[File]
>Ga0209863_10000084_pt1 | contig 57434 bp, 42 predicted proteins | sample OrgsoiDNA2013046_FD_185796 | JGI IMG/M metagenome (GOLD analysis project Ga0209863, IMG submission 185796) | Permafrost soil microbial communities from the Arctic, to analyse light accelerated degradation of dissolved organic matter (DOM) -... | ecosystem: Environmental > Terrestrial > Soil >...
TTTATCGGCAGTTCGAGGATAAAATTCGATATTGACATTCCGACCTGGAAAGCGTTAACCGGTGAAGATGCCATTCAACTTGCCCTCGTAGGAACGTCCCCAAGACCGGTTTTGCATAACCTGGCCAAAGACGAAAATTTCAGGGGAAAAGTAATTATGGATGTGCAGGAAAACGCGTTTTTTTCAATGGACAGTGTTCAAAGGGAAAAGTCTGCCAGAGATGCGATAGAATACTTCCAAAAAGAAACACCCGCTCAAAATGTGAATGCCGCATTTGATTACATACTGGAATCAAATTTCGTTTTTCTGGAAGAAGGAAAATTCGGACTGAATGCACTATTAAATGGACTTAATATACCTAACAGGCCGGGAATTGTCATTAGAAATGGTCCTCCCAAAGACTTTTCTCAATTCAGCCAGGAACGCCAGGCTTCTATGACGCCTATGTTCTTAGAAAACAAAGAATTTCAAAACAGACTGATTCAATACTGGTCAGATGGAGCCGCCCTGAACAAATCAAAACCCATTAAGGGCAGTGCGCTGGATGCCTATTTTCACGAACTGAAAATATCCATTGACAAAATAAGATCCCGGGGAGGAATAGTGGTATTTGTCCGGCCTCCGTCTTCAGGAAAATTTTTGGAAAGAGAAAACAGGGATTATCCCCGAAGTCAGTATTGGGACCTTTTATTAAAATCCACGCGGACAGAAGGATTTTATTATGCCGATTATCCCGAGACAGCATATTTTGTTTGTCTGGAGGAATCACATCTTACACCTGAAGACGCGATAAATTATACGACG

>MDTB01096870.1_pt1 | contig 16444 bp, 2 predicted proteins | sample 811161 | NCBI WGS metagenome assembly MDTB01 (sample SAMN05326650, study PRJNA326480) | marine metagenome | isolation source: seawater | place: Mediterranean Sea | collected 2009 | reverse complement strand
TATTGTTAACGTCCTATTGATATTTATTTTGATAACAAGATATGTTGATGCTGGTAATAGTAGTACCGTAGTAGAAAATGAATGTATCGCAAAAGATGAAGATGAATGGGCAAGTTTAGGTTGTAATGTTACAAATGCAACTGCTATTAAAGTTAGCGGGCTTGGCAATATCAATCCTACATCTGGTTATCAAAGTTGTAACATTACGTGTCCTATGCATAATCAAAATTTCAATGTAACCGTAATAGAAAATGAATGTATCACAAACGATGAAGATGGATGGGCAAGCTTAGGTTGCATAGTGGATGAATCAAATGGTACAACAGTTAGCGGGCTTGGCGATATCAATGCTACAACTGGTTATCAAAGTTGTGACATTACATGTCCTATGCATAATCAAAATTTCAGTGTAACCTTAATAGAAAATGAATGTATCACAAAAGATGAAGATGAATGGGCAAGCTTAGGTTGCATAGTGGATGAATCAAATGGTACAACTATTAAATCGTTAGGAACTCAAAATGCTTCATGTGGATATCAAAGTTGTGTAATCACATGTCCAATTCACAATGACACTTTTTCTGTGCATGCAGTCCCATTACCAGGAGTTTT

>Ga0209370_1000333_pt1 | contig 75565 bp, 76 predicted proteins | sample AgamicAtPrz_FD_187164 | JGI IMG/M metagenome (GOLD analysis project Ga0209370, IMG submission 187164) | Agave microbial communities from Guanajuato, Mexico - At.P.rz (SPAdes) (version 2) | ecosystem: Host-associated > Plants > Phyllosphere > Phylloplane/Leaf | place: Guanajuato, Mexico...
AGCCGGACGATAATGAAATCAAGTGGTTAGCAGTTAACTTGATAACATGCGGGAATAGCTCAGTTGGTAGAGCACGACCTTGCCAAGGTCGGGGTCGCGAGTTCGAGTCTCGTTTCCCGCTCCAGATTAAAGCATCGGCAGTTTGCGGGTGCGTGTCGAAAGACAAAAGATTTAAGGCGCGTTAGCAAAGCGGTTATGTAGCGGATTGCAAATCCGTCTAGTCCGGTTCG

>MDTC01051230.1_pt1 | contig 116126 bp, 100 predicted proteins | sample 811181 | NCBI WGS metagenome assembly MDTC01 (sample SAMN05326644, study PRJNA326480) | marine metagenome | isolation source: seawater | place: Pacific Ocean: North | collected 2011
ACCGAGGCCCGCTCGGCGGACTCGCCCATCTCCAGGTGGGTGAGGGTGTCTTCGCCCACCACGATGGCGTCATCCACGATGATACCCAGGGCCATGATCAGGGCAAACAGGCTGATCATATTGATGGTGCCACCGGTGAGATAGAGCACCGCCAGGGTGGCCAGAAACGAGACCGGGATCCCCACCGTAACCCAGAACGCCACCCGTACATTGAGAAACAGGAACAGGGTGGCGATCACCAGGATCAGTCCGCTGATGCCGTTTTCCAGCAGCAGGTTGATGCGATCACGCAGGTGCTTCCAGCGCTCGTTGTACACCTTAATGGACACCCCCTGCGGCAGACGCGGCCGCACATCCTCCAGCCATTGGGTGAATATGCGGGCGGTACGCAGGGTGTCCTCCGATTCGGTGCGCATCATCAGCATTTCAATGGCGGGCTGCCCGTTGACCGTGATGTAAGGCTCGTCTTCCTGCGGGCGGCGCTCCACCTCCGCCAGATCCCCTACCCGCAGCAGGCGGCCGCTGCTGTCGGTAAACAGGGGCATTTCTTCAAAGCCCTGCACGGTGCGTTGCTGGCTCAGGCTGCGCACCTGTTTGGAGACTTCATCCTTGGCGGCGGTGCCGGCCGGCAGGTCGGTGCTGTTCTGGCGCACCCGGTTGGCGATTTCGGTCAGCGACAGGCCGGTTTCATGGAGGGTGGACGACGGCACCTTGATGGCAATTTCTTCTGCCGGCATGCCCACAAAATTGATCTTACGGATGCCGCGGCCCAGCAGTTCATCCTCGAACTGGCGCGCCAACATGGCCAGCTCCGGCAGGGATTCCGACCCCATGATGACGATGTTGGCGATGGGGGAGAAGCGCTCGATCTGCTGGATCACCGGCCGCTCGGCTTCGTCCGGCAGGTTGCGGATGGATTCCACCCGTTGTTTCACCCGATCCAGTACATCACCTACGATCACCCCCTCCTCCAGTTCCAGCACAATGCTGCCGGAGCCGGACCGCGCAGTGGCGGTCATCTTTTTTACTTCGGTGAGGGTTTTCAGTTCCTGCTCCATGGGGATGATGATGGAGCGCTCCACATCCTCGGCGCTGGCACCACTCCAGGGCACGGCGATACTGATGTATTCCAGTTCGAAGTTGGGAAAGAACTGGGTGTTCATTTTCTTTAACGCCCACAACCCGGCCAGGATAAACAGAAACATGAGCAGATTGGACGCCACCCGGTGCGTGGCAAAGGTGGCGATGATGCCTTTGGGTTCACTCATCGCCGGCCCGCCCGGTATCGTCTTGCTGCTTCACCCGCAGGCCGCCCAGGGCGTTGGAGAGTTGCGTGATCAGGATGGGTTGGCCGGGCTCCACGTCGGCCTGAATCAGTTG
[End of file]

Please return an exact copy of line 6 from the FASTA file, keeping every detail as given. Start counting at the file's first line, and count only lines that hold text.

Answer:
AGCCGGACGATAATGAAATCAAGTGGTTAGCAGTTAACTTGATAACATGCGGGAATAGCTCAGTTGGTAGAGCACGACCTTGCCAAGGTCGGGGTCGCGAGTTCGAGTCTCGTTTCCCGCTCCAGATTAAAGCATCGGCAGTTTGCGGGTGCGTGTCGAAAGACAAAAGATTTAAGGCGCGTTAGCAAAGCGGTTATGTAGCGGATTGCAAATCCGTCTAGTCCGGTTCG